For 100 meters???
If it were me and we were talking for underfloor radiant heating lines... I would mark it out > Set your depth of cut on your circular saw. Cut the outline with a circular saw. Cut bend outlines with a kick saw. Cut a few between those boundaries and chip it out with a pry bar. (usually cuts spaced about 1/8"-1/4" apart and all that just pried out)
Why? Chipboard particles and glue are hard on tooling. 100 meters is a ways. For installation of tubing for heating, it is not rocket science. You do not need a precision channel. For an installer, you are paid for the job, not by the hour. The precision of the channel profile does not affect the transfer of heat and it is not something that is seen.
But from what you are describing and the way you are describing it... don't you need to re-look at your design and how radiant systems are installed? I'm no expert on these, but...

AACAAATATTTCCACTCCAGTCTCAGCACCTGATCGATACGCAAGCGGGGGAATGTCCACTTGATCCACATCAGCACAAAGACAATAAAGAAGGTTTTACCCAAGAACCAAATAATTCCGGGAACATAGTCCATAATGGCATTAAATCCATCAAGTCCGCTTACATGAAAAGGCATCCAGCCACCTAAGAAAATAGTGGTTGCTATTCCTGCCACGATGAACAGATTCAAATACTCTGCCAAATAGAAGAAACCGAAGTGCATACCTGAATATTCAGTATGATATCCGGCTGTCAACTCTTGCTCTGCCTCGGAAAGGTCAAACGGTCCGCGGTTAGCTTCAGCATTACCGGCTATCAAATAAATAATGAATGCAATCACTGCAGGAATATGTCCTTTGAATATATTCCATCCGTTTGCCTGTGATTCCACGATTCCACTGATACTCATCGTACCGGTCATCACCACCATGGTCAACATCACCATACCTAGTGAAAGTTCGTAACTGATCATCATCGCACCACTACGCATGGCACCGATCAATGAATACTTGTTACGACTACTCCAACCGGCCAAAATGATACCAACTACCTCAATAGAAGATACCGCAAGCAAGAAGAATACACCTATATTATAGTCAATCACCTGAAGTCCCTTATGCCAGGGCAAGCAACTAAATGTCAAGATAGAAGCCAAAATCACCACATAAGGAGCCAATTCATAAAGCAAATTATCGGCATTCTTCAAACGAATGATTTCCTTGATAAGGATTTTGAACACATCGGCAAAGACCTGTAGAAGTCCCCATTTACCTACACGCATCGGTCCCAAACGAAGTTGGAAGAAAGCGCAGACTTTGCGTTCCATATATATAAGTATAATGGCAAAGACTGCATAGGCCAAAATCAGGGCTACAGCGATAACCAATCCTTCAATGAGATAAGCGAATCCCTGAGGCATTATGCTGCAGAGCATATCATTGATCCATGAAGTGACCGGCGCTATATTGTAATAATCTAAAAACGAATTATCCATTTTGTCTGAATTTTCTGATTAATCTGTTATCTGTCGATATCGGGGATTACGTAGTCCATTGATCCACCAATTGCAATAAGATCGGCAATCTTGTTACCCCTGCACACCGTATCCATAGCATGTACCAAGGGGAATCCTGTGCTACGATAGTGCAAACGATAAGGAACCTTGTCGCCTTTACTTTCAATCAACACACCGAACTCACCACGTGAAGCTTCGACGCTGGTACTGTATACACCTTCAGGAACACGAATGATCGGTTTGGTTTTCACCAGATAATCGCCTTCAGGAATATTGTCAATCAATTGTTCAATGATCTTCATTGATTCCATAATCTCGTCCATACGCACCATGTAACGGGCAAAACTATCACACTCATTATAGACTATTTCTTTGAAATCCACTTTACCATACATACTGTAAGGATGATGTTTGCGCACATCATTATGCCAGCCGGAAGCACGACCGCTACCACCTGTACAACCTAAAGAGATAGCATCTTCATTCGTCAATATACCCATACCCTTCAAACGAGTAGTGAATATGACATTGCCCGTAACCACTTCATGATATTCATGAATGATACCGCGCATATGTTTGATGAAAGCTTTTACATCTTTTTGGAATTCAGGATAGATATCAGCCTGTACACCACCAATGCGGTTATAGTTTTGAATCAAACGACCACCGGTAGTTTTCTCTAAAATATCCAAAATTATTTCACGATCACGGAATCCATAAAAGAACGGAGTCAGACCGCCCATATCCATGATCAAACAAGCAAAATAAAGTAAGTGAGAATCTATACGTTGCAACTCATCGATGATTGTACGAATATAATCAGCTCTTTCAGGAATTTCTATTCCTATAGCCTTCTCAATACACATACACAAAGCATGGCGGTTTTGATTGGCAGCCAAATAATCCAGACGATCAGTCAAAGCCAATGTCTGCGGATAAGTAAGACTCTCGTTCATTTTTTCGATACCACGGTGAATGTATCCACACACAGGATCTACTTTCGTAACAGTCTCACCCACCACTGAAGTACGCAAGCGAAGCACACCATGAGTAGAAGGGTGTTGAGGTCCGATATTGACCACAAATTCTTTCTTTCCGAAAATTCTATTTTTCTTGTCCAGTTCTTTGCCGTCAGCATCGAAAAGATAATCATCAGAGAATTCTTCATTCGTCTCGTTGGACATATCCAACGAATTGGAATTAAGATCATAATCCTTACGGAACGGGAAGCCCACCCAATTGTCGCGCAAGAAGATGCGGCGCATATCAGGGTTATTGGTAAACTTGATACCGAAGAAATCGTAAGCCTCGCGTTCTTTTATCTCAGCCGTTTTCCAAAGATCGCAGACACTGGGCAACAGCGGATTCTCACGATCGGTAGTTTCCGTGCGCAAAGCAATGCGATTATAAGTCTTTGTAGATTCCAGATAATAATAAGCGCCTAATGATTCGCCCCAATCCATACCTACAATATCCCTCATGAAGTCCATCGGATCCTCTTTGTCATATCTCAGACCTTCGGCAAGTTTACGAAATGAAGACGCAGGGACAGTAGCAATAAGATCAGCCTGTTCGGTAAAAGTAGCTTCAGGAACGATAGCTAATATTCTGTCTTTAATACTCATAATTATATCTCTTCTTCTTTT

You're filling the channels for your PEX tubing for your radiant heat system with screed right? (so a channel for a 12mm PEX is usually bigger than just 13mm...) And above that probably some thin screed board? It's the screed that helps transfer the heat from the tubing and spread that heat transfer out to a full surface... Instead of just where your coils are (directly). The heat transfer of wood or particle board is not as efficient as screed.
Most installers just use tubing guides on top the base (sort of looks like a comb) , the tube laid in the guides to hold them in place, the screed layer (that then surrounds the tubes), then cover that with the floor... not even fooling with cutting channels (where channels are going to weaken an existing structures subfloor).. Do you have a height requirement/limitation where you need to have channels cut into the subfloor?
"Don't worry, I saw this work in a cartoon once."
"Usually learning skills and tooling involves a progression of logical steps."
Last edited by MAFoElffen; 09-03-2015 at 01:54 PM.